Theses and Dissertations

Issuing Body

Mississippi State University


Niu, Nan

Committee Member

Dampier, David A.

Committee Member

Allen, Edward B.

Committee Member

Hansen, Eric A.

Date of Degree


Document Type

Dissertation - Open Access


Computer Science

Degree Name

Doctor of Philosophy


James Worth Bagley College of Engineering


Department of Computer Science and Engineering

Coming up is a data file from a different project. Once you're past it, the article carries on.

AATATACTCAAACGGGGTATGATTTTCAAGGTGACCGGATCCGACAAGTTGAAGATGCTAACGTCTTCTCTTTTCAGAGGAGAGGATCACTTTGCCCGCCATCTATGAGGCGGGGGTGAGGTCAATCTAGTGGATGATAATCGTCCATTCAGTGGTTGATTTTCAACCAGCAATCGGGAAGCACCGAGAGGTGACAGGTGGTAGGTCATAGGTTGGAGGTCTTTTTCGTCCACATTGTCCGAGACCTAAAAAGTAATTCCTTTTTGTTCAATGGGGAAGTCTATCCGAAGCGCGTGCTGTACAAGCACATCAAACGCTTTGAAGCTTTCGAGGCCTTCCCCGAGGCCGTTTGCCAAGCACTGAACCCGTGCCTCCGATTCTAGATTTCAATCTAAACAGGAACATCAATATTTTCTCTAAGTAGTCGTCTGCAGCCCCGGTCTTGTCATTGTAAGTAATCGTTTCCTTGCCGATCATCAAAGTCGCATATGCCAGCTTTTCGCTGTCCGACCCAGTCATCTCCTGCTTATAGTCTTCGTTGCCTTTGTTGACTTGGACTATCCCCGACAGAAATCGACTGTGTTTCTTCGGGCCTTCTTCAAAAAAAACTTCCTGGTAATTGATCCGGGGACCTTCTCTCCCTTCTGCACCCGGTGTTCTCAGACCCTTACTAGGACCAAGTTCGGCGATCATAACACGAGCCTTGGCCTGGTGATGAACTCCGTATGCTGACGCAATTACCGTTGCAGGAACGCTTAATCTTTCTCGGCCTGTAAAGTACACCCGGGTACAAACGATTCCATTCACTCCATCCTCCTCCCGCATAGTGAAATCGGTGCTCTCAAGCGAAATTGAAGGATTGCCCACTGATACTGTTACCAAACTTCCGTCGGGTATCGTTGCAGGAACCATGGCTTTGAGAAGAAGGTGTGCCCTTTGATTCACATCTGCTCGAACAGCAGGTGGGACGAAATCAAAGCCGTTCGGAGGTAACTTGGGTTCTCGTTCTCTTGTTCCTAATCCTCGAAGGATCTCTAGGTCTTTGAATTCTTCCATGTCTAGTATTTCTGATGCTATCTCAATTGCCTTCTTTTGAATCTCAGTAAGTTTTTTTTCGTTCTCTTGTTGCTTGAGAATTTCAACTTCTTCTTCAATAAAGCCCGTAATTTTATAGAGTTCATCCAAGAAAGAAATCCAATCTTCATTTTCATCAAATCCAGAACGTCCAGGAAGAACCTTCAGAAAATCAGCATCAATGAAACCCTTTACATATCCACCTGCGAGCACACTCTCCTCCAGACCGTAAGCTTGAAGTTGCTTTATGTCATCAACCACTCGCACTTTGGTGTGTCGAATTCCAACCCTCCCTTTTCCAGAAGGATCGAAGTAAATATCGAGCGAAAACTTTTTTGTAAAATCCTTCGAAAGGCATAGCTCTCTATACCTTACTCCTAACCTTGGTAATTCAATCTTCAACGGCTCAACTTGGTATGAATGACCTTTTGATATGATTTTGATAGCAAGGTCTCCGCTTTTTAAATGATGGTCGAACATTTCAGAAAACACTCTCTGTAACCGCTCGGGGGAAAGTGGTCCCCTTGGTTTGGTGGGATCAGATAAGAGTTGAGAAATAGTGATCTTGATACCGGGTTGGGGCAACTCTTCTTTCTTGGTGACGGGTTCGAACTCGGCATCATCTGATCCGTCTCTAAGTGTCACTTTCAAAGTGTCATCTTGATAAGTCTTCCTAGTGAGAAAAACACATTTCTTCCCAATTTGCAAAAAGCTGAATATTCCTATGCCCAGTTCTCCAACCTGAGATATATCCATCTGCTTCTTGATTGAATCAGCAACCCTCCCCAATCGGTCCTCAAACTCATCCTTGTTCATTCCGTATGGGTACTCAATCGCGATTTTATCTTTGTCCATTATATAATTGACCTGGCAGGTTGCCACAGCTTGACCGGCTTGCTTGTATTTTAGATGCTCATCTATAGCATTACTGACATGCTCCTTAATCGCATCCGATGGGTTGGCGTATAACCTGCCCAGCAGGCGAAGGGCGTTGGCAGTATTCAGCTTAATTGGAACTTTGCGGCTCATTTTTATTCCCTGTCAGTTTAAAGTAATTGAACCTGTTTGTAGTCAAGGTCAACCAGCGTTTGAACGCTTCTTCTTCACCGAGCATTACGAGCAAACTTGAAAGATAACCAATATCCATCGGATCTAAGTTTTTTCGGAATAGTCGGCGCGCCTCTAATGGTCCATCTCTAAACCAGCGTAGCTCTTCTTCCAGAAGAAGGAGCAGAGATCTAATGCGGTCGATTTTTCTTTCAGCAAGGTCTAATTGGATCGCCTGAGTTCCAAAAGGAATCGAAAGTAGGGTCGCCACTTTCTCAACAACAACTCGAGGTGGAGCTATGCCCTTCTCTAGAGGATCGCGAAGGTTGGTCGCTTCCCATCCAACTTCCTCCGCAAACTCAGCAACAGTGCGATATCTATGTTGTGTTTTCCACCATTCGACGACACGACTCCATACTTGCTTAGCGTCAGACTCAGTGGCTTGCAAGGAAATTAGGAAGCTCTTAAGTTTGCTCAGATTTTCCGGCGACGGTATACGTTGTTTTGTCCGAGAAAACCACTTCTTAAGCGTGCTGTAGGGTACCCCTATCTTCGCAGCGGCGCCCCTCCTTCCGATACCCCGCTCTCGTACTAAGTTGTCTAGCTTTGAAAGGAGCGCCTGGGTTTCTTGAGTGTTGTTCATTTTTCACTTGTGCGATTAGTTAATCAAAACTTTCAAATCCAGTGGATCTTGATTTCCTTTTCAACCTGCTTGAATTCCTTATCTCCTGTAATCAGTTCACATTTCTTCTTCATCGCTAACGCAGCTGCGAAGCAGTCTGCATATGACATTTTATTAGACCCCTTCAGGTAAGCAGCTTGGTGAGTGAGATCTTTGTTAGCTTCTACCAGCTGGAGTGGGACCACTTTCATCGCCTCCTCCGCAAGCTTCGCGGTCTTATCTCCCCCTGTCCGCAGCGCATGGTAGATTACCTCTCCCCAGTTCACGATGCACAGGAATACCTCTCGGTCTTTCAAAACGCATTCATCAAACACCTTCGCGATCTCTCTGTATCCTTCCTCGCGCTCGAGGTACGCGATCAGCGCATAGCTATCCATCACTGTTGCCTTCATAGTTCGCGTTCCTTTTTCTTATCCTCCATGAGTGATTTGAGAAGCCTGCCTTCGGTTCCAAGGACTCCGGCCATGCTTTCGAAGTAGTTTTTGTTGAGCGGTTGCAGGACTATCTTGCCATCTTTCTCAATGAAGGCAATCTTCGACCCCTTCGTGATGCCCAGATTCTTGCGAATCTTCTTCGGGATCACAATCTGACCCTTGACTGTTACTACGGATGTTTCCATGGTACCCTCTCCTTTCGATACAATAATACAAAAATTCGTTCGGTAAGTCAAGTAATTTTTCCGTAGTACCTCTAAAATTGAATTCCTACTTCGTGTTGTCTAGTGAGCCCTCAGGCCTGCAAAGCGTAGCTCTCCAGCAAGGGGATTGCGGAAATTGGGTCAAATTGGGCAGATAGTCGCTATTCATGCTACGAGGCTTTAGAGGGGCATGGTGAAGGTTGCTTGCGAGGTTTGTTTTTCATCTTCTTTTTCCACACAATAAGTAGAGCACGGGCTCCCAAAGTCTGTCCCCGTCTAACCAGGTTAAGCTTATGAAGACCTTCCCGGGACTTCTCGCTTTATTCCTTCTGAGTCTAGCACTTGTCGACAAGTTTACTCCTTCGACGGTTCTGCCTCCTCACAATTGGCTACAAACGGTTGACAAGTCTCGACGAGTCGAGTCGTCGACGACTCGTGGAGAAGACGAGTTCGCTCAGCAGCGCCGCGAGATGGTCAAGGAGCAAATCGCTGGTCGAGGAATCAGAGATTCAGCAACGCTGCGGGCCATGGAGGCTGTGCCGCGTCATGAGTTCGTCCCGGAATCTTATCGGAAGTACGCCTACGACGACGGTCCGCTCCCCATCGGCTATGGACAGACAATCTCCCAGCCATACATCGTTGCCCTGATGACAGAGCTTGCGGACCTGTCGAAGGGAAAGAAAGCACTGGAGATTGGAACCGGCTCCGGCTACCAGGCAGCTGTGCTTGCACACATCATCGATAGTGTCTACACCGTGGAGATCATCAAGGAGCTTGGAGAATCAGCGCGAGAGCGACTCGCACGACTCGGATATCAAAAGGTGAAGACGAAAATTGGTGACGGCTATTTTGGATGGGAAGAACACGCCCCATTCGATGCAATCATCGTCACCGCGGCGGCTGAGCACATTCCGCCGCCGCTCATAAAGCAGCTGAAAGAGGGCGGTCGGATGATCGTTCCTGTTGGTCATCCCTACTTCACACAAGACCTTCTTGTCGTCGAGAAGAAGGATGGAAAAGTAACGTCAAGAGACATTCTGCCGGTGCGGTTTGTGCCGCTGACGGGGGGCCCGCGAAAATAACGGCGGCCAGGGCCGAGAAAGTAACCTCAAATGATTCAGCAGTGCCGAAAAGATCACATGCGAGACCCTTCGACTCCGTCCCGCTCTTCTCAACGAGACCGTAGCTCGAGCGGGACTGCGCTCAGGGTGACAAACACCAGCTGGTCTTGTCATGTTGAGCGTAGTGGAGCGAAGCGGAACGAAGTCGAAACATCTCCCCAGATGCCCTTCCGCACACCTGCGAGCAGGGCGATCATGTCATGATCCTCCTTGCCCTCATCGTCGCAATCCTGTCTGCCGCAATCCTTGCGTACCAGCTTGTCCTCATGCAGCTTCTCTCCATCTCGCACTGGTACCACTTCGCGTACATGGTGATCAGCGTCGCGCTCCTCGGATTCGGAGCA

Traceability is defined as the ability to establish, record, and maintain dependency relations among various software artifacts in a software system, in both a forwards and backwards direction, throughout the multiple phases of the project’s life cycle. The availability of traceability information has been proven vital to several software engineering activities such as program comprehension, impact analysis, feature location, software reuse, and verification and validation (V&V). The research on automated software traceability has noticeably advanced in the past few years. Various methodologies and tools have been proposed in the literature to provide automatic support for establishing and maintaining traceability information in software systems. This movement is motivated by the increasing attention traceability has been receiving as a critical element of any rigorous software development process. However, despite these major advances, traceability implementation and use is still not pervasive in industry. In particular, traceability tools are still far from achieving performance levels that are adequate for practical applications. Such low levels of accuracy require software engineers working with traceability tools to spend a considerable amount of their time verifying the generated traceability information, a process that is often described as tedious, exhaustive, and error-prone. Motivated by these observations, and building upon a growing body of work in this area, in this dissertation we explore several research directions related to enhancing the performance of automated tracing tools and techniques. In particular, our work addresses several issues related to the various aspects of the IR-based automated tracing process, including trace link retrieval, performance enhancement, and the role of the human in the process. Our main objective is to achieve performance levels, in terms of accuracy, efficiency, and usability, that are adequate for practical applications, and ultimately to accomplish a successful technology transfer from research to industry.